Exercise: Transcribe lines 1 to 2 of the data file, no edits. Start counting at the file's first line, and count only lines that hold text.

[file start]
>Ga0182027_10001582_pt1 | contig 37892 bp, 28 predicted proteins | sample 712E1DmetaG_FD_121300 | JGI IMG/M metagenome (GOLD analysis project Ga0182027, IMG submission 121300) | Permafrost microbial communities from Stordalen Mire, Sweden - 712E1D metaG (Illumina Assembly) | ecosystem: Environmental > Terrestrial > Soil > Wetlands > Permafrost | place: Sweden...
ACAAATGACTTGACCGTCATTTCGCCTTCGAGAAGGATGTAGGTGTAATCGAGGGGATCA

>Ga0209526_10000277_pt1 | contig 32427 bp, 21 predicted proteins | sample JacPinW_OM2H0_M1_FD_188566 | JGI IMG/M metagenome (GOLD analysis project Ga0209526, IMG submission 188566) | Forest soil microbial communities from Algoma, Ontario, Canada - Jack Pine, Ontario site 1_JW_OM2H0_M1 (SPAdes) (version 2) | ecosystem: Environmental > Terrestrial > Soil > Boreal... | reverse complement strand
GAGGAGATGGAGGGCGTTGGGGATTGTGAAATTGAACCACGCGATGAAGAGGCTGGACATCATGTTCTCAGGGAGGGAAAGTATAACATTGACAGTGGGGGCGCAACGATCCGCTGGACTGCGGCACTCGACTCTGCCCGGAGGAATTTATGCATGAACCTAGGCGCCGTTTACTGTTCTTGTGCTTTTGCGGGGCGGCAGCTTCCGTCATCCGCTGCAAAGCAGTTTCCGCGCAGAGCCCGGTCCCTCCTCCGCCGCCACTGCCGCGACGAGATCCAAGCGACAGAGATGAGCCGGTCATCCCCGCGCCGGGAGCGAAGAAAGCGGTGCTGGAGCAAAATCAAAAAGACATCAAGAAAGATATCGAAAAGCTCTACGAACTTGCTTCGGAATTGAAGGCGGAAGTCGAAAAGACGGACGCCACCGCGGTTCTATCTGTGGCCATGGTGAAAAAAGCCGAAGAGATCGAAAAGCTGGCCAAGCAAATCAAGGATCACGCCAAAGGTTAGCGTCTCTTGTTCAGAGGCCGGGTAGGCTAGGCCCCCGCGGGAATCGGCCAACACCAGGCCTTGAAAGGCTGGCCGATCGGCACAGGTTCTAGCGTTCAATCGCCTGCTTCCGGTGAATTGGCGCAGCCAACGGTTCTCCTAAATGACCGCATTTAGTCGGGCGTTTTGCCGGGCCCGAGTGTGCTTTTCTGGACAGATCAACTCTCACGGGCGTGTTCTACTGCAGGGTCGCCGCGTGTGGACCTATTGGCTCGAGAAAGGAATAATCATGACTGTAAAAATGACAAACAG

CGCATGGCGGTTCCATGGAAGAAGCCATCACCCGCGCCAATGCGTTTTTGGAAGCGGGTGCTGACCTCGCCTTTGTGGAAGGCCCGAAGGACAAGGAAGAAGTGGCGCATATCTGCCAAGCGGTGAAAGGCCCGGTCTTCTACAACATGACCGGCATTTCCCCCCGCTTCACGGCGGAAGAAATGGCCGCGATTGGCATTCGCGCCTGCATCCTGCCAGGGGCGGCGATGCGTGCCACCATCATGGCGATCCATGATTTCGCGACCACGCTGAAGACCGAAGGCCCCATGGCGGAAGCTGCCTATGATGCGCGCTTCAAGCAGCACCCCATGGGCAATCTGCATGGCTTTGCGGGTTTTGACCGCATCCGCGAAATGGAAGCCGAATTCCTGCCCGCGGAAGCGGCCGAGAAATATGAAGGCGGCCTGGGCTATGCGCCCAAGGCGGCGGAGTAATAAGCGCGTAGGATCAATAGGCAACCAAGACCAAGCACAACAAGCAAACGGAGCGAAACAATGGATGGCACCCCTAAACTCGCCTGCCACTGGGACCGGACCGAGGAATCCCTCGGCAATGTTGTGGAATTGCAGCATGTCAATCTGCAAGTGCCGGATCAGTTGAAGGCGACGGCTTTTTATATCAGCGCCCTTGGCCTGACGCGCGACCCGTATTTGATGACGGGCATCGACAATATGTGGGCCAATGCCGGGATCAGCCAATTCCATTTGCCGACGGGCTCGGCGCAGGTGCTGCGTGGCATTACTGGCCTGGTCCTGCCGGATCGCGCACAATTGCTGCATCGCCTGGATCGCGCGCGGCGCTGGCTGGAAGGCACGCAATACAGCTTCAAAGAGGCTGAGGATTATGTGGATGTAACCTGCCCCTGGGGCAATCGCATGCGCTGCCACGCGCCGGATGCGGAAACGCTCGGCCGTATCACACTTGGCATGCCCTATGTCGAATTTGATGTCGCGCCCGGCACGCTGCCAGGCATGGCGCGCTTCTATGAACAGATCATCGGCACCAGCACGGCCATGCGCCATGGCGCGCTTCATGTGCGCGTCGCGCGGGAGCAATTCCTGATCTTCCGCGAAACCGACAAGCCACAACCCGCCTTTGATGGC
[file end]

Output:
>Ga0182027_10001582_pt1 | contig 37892 bp, 28 predicted proteins | sample 712E1DmetaG_FD_121300 | JGI IMG/M metagenome (GOLD analysis project Ga0182027, IMG submission 121300) | Permafrost microbial communities from Stordalen Mire, Sweden - 712E1D metaG (Illumina Assembly) | ecosystem: Environmental > Terrestrial > Soil > Wetlands > Permafrost | place: Sweden...
ACAAATGACTTGACCGTCATTTCGCCTTCGAGAAGGATGTAGGTGTAATCGAGGGGATCA